PARIS (AP) — The attack in Nice on Thursday follows a spate of Islamic extremist violence in France in recent years. Here is a look at some of those attacks:
— Oct. 16, 2020: History teacher Samuel Paty is decapitated in the Paris suburbs. He had previously showed cartoons of the Prophet Muhammad in a class on freedom of expression. The attacker, Moscow-born Chechen refugee Abdullakh Anzorov, 18, was shot dead by police.
— Sept. 25, 2020: Two people are injured in a stabbing outside the former headquarters of the French satirical magazine Charlie Hebdo in Paris. A Pakistani man was arrested and handed terrorism charges.
— March 2018: A French-Moroccan armed man opens fire on police officers and took hostages in a supermarket before being shot dead by police in southern France.
— June 1, 2017: An Algerian man wielding a hammer attacks police officers patrolling in front of Notre Dame Cathedral. He had declared his allegiance to the Islamic State.
— April 20, 2017: A gunman shoots and kills a police officer on Paris’ Champs-Elysees in an attack claimed by the Islamic State group.
— March 18, 2017: A man wounds a police officer with a revolver loaded with birdshot, then attacks soldiers at Paris’ Orly Airport while brandishing a revolver and yelling that he wanted to kill and then die for Allah.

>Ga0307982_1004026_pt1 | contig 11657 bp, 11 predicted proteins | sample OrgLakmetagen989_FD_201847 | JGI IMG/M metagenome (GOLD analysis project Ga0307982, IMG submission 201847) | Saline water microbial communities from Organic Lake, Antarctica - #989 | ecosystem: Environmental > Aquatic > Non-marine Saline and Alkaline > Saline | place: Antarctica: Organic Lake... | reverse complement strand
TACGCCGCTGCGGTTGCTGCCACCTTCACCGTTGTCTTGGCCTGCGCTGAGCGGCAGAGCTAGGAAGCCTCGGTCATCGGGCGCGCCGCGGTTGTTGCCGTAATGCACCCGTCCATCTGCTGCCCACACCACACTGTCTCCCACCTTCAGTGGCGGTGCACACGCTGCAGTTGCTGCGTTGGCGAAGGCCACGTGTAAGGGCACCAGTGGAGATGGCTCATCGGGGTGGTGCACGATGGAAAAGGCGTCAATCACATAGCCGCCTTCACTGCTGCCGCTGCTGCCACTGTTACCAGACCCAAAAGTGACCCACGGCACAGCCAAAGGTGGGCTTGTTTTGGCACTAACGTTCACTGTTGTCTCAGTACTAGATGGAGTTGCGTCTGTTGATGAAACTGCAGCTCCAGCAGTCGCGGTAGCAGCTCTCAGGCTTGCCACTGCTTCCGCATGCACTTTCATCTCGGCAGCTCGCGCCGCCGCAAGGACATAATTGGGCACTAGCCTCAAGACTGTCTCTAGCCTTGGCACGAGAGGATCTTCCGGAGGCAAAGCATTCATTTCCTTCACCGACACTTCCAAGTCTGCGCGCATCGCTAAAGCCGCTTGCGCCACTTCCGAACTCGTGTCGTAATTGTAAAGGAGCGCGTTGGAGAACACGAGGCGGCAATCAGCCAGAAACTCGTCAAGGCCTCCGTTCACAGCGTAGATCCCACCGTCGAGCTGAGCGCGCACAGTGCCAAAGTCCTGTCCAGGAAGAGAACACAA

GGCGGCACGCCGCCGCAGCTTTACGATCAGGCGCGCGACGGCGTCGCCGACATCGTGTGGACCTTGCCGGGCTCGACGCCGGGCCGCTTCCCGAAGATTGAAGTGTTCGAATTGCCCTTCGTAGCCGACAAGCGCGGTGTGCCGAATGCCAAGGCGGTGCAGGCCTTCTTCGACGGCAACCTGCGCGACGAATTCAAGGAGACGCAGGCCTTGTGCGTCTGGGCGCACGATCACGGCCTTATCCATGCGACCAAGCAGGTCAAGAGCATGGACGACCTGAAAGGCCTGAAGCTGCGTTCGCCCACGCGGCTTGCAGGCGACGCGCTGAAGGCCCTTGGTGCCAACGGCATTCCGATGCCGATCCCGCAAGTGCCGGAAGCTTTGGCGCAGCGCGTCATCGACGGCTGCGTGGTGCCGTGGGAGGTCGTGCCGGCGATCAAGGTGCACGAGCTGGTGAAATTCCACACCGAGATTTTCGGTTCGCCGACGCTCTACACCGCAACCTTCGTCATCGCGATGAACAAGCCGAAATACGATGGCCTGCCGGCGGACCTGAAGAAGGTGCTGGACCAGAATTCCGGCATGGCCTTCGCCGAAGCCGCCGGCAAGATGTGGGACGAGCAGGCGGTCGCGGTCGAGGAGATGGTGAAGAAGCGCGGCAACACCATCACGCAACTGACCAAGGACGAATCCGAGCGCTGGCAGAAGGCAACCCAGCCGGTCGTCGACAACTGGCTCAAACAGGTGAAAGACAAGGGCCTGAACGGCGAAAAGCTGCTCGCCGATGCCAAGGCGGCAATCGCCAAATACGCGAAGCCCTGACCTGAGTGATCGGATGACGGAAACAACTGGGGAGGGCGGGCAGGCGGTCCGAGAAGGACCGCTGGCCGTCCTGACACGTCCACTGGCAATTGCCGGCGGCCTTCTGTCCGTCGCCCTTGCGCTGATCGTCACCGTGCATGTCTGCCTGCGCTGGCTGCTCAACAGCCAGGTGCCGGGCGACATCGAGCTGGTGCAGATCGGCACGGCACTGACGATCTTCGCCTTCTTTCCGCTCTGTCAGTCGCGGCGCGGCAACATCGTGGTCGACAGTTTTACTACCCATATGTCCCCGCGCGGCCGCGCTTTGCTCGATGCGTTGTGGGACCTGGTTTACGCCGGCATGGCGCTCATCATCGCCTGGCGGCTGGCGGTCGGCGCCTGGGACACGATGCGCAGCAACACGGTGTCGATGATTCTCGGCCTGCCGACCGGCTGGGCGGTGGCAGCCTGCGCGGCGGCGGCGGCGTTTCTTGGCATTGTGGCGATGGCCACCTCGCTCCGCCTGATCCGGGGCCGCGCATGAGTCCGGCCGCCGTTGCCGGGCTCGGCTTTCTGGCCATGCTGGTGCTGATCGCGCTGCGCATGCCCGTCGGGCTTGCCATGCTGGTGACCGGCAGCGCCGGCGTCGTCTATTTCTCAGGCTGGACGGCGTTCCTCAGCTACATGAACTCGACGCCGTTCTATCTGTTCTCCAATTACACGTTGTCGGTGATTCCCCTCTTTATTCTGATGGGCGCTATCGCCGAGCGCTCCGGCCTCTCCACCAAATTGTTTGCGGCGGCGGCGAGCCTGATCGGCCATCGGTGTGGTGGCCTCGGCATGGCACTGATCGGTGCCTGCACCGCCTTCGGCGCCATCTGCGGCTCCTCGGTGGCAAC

— Feb. 3, 2017: A machete-wielding Egyptian man shouting “Allahu akbar!” attacks French soldiers guarding the Louvre Museum in Paris, slightly injuring one of them.
— July 26, 2016: An 85-year-old priest, Father Jacques Hamel, is murdered in Rouen by two 19-year-old Islamic extremists who slit his throat as he celebrated Mass.
— July 14, 2016: A man drives a truck into Bastille Day revelers in Nice, killing 86. The Islamic State claimed responsibility
— Nov. 13, 2015: Islamic State-linked extremists attack the Bataclan concert hall, France’s national sports stadium and other sites across Paris, killing 130 people.
— Jan. 7-9, 2015: Attacks on the Paris offices of the satirical magazine Charlie Hebdo and on a kosher grocery leave 17 dead. Al-Qaida in the Arabian Peninsula claims responsibility, in revenge for Charlie Hebdo’s depictions of the Prophet Muhammad.
— March 2012: A gunman claiming links to al-Qaida kills three Jewish schoolchildren, a rabbi and three paratroopers in Toulouse, southern France.
— Nov. 2, 2011: The offices of Charlie Hebdo in Paris are firebombed after the satirical magazine runs a cover featuring a caricature of the Prophet Muhammad. No one is injured.